Despite its short runways (8,800′ x 150′ 13R-31L being the longest), Dallas-Love Field gained American Airlines 747 service to Los Angeles on October 25, 1970. At maximum take-off weight, a 747 requires a take off length of 10,000 feet (less to land, mainly due to being lighter after most fuel has been burned). But the city’s central position and deployment of the 747 to medium-haul routes meant lighter fuel loads, and it seems unlikely all seats were filled. Limited service had been planned at some point, but Delta Air Lines selected that date to start its own 747 service out of Dallas, and American desired to match its competitor. Sometime in 1971, 747 service was added to both San Francisco and New York.

Phoenix became American’s seventh 747-served point on December 1, 1970 with a daily flight from Chicago. Arizona Republic noted in its Dec. 2 issue that Phoenix beat out Detroit and Philadelphia (which probably never had AA 747 service). Although the Arizona city is huge in 2016 (4.6 million metro population), it was not so much in 1970, when its metro population numbered just over one million. But heavy wintertime traffic likely justified use of the Giant Jet.

Having gained White House approval the last day of 1970 to purchase Trans Caribbean Airways, American Airlines obtained a lucrative and heavily-trafficked long-haul market, New York-San Juan. On March 2, 1971 American began operating 747s on two daily roundtrips. As an aside, Trans Caribbean had planned to lease 747s from Irish International Airlines that winter, but couldn’t meet a contract stipulation that the aircraft be US-registered. American’s JFK-San Juan service would be one of its most profitable routes, and 747s operated as many as four roundtrips daily during the peak season. In 1973-1974, American Airlines also used a 747 on its daily New York (JFK)-Washington, DC (Dulles)-San Juan route.

American Airlines scheduled a 747 on a daily roundtrip between Detroit and Los Angeles on April 25, 1971. Boston’s Logan International Airport got the big jet on a daily Los Angeles nonstop starting June 4, and later the same year, a 747 began operating Boston-Chicago-Phoenix daily.

American Airlines deployed 747s on these route segments as of October 1, 1971.

Chicago (O’Hare)-Boston (1 daily)
Chicago (O’Hare)-Los Angeles (1 daily)
Chicago (O’Hare)-Phoenix (1 daily)
Chicago (O’Hare)-San Francisco (1 daily)
Dallas-Los Angeles (1 daily)
Dallas-New York (JFK) (1 daily)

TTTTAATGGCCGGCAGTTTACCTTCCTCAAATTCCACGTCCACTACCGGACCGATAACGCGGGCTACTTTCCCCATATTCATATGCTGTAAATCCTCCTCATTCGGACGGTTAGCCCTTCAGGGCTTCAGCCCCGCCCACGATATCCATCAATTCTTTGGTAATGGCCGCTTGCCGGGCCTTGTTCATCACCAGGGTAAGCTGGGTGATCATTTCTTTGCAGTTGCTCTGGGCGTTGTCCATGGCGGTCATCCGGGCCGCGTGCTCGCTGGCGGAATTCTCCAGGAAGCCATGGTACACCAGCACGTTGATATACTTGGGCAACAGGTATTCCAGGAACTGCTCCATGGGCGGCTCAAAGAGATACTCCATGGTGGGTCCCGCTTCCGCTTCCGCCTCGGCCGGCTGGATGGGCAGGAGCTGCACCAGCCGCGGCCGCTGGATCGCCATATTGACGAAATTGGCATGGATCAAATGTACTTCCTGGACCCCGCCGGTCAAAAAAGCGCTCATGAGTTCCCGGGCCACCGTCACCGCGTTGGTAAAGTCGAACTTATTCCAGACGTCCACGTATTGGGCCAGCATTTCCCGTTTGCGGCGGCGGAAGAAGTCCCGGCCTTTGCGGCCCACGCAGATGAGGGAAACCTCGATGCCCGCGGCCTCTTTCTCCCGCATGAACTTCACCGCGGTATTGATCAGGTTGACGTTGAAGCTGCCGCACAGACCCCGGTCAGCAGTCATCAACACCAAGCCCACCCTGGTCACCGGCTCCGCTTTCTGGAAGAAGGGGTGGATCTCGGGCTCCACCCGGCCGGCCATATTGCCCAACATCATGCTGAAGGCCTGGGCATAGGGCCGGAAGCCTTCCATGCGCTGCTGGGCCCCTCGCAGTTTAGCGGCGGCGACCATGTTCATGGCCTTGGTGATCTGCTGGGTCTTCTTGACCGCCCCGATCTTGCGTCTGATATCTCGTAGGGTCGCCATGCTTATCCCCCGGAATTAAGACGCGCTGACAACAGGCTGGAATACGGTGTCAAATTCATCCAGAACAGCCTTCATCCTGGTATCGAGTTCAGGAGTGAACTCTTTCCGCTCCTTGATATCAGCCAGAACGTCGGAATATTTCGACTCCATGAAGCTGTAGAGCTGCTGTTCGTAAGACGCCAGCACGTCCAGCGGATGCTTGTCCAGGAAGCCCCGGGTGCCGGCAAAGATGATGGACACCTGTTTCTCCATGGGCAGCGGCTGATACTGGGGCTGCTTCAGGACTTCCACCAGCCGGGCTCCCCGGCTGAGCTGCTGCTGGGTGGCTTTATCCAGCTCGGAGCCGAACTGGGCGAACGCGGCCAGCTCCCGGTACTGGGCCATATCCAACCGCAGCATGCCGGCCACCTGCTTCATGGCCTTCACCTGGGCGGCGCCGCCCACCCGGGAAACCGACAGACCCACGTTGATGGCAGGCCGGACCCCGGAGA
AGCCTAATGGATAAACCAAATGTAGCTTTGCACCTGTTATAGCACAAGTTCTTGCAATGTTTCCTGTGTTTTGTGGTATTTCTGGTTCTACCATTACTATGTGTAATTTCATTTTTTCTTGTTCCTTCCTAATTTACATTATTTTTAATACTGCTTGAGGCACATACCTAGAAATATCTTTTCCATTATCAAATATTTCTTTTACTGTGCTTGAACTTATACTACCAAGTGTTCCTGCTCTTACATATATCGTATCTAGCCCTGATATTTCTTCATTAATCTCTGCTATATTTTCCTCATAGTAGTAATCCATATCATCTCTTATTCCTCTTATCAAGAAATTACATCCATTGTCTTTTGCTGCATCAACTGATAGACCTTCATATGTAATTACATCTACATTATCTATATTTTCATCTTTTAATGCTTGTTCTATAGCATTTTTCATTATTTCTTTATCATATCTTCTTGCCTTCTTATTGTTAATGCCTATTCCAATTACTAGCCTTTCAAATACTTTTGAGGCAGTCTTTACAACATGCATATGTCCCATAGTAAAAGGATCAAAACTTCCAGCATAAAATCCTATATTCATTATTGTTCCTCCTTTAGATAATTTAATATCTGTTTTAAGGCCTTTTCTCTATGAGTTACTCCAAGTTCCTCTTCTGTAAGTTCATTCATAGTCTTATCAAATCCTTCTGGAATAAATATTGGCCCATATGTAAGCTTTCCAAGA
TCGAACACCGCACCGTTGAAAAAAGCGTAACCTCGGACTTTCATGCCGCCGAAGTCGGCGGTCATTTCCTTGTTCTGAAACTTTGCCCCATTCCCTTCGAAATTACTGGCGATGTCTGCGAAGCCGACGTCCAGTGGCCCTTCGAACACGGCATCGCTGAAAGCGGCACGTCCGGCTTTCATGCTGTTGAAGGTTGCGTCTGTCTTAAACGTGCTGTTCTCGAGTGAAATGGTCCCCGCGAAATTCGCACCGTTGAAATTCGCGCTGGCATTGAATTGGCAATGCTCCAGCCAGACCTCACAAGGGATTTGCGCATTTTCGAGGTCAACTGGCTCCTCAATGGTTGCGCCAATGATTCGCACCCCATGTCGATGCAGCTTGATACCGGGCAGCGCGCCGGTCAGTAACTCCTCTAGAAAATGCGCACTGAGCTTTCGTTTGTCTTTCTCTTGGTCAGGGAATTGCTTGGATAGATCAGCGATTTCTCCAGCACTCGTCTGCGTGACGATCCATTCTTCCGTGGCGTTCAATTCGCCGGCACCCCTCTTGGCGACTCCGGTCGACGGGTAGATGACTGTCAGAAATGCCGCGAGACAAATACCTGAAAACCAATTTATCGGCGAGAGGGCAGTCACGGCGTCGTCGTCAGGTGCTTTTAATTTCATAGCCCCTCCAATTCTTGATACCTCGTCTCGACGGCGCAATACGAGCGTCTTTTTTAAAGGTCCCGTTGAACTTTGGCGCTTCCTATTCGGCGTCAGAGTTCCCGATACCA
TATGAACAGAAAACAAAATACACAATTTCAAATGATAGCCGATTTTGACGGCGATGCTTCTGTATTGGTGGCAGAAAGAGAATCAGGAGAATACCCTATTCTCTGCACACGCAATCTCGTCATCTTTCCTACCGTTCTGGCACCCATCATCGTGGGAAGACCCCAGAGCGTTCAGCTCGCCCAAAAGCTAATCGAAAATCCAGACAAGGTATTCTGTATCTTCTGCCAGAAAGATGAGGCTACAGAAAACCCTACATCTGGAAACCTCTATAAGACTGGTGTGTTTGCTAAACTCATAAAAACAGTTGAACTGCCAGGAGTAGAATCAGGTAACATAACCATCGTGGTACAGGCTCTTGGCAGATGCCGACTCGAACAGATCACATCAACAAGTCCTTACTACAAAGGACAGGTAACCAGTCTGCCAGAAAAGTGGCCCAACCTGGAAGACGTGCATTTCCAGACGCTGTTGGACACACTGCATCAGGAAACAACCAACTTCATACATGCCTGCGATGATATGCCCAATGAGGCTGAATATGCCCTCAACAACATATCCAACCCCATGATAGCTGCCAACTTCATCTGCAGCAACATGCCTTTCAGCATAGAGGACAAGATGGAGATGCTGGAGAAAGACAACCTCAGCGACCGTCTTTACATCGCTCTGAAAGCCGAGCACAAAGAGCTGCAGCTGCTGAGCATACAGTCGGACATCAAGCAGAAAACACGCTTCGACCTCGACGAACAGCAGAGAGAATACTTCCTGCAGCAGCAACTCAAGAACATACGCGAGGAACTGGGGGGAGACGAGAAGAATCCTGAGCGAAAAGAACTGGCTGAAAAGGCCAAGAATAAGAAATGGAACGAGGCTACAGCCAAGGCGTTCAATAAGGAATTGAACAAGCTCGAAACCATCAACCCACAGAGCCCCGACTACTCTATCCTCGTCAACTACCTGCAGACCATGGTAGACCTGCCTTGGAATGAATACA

Dallas-San Francisco (1 daily)
Los Angeles-Boston (1 daily)
Los Angeles-Detroit (1 daily)
Los Angeles-Washington, DC (Dulles) (1 daily)
New York (JFK)-Los Angeles (2 daily)
New York (JFK)-San Francisco (2 daily)
New York (JFK)-San Juan (4 daily)

McDonnell Douglas offered its wide-body tri-jet DC-10 as an alternative to the 747. It was smaller, but could fly between New York and Los Angeles fully-loaded with fuel and passengers. In February 1968, American Airlines ordered 25 (and optioned 25 more) 206-seat planes for delivery starting in 1971. An important aspect of the DC-10’s performance was that at maximum takeoff weight, it only required 8,600′ of runway, enabling operations at New York’s LaGuardia Airport, and many others not equipped for 747s.

American Airlines inaugurated DC-10 service August 5, 1971 between Chicago (O’Hare) and Los Angeles, replacing a 747, which went to the New York-San Juan route. On October 3, DC-10 service was extended to the Chicago (O’Hare)-New York (LaGuardia) route. On December 1, this route was extended to Tucson, Arizona, which had a small metro population of just 351,666 in 1970, but was popular with winter residents.

A DC-10 replaced a 747 on the Dallas-New York (JFK) route on December 17, 1971 but this only lasted until January 10, 1972 when the 747 returned from a brief stint on the San Juan route. The same day, American Airlines began using a DC-10 between Chicago (O’Hare) and Dallas. In some cases, American Airlines scheduled DC-10s alongside 747s (Chicago-Los Angeles/Phoenix/San Francisco) on at least a seasonal basis, but not Dallas. Various source indicate that 747 service to that city was replaced with DC-10s in Spring 1972.

It is interesting that DC-10 service was extended to a handful of medium-sized cities as well. On April 30, 1972, El Paso, TX and Rochester and Syracuse, NY got the big jet.

As mentioned in the Pan Am and TWA posts, an Arab Oil Embargo (retaliation for continued U.S. support for Israel during the October 1973 Yom Kippur War) caused severe fuel shortages, a spike in prices and led to ill-advised price controls. If half-empty 747s were only breaking even before this crisis, they were bleeding money for their owners during and after. Thus, American Airlines decided to reduce its fleet, but not before starting a new service with the Giant Jet – New York (JFK) to Aruba and Curacao on November 17, 1973.